To this count also the defendants demurred.

Judgment was given by the Circuit Court of the United States for the defendants, and this writ of error was brought, the United States assigning as error:

1st. That by the already-quoted 20th section of the act of July 20th, 1868, the defendants, Singer and Bickerdike, were liable to be taxed for a quantity of spirits equal to 80 per cent. of the producing capacity of their distillery, whether the amount actually manufactured equalled that quantity or not.

2d. That by the resolution of March 29th, 1869, the defendants were bound to repay to the United States what the latter had paid to Davis as storekeeper.


Messrs. Edward Roby, and H. S. Monroe, in support of the rulings below:


I. The demurrer admits that Singer and Bickerdike have paid the tax upon every gallon of spirits manufactured by them, and the question thus is, whether under the law they can be compelled to pay a tax upon what they have not manufactured, upon what in fact never had an existence. Now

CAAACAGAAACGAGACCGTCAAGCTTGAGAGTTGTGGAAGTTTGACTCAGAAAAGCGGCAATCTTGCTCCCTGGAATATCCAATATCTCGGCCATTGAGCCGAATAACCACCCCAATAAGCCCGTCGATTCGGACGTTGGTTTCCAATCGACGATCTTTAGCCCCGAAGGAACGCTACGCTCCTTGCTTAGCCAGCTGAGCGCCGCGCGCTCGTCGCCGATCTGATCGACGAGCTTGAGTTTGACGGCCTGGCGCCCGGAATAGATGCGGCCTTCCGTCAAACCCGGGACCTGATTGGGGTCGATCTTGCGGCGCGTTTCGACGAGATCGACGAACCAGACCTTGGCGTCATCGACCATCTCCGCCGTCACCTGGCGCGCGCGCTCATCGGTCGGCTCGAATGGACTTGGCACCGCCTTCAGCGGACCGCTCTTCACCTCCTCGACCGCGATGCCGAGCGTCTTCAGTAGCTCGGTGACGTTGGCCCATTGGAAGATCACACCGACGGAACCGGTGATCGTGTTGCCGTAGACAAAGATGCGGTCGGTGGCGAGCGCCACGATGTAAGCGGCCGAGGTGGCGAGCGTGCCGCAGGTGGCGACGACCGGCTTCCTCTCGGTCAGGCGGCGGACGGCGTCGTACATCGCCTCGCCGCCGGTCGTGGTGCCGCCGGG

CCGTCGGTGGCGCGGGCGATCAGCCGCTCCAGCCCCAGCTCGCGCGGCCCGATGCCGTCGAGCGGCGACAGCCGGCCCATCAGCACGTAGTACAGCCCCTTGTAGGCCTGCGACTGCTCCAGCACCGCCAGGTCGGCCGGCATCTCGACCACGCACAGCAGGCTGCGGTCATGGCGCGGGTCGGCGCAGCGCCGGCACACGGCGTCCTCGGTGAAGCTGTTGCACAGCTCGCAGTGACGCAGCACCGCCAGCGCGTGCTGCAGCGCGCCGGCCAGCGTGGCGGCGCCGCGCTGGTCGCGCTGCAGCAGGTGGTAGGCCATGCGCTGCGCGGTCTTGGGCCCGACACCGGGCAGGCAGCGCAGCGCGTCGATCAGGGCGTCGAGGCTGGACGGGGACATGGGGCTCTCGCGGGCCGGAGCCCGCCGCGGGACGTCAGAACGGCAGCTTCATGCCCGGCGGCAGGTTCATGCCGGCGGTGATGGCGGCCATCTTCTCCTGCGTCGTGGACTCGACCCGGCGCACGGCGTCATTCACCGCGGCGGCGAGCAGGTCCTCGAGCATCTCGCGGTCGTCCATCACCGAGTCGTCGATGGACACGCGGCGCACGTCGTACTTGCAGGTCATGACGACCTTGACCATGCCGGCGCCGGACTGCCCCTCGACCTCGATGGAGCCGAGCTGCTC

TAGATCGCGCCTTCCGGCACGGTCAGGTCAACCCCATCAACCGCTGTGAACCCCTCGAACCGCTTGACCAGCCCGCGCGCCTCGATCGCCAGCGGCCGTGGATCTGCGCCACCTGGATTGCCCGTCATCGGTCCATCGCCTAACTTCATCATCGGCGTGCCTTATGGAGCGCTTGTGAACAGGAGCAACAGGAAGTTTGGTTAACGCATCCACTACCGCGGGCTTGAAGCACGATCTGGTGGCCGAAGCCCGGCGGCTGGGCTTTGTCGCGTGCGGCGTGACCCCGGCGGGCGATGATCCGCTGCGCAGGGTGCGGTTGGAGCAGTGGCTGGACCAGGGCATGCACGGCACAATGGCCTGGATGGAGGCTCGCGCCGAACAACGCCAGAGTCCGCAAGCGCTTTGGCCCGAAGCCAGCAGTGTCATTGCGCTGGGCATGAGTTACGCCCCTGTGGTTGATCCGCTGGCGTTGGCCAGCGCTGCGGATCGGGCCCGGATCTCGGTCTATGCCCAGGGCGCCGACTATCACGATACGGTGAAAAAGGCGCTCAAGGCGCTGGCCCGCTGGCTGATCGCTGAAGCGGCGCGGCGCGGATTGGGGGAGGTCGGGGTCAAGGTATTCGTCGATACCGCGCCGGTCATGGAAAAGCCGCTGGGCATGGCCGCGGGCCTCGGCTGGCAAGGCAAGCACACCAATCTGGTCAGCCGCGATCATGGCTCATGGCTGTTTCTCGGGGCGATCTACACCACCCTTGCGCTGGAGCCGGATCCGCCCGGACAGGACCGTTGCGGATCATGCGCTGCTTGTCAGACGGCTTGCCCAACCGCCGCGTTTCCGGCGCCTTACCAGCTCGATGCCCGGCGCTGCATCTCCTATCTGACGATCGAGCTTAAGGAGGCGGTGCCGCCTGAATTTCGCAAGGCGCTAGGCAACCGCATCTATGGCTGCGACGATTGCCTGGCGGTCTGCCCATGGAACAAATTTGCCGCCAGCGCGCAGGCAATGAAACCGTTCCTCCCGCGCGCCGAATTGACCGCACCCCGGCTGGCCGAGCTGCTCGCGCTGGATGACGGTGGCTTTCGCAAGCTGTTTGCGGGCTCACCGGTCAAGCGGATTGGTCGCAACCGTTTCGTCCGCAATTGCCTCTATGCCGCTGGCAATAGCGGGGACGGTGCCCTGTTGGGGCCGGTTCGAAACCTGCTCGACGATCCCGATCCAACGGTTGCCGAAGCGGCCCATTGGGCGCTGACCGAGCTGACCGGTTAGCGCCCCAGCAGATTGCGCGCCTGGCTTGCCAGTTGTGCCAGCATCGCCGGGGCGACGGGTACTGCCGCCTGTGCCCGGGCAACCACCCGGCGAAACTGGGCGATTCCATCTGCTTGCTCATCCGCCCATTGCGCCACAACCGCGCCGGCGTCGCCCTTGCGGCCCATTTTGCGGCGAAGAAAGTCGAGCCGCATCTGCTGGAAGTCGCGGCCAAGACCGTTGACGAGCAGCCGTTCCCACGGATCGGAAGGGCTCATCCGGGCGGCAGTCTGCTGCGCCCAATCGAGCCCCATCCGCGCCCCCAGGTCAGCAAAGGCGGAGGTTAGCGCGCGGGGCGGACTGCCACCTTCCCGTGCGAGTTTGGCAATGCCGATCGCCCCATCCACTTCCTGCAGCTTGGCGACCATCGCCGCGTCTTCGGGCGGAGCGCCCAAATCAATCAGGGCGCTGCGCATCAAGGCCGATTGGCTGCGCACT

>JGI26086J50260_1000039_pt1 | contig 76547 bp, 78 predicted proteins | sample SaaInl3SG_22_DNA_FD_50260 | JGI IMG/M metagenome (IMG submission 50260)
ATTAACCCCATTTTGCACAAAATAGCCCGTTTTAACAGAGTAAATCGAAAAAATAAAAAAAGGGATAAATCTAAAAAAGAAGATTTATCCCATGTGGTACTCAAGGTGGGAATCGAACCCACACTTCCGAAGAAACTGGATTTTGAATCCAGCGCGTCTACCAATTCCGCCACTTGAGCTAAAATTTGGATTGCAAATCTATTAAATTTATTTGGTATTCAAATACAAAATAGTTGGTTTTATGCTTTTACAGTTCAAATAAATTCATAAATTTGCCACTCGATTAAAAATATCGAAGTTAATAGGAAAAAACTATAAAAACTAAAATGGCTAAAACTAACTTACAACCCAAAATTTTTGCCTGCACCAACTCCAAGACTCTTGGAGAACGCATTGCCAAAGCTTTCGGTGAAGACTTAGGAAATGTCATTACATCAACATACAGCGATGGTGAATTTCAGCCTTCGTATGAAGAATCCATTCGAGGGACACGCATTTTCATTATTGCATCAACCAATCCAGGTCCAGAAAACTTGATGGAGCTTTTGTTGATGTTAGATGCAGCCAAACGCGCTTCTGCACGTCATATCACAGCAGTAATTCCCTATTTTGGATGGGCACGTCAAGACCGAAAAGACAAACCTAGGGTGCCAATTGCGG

1. Congress cannot have intended, in this enactment, to enable the government to collect a tax upon property not existing within its jurisdiction, or to compel the citizen to pay a tax upon what he has not produced, and on what perhaps he could not produce. The object was to enable the officers of the government to assess and collect a tax upon what should be actually produced, and upon that alone. And a careful inspection of the first nineteen and the last eighty-nine sections of this law will show that this was the real and only object.

2. If the construction above given to this section is not the true one, then it is void. 1st. Because Congress cannot levy a tax on nothing. 2d. Because the tax it seeks to levy is not and cannot be uniform. 3d. Because a deficiency is not a tax, but is a penalty, and cannot be enforced by an action upon the distiller's bond; and, 4th. Because the legislature attempted the exercise of a judicial power in excess of legislative authority.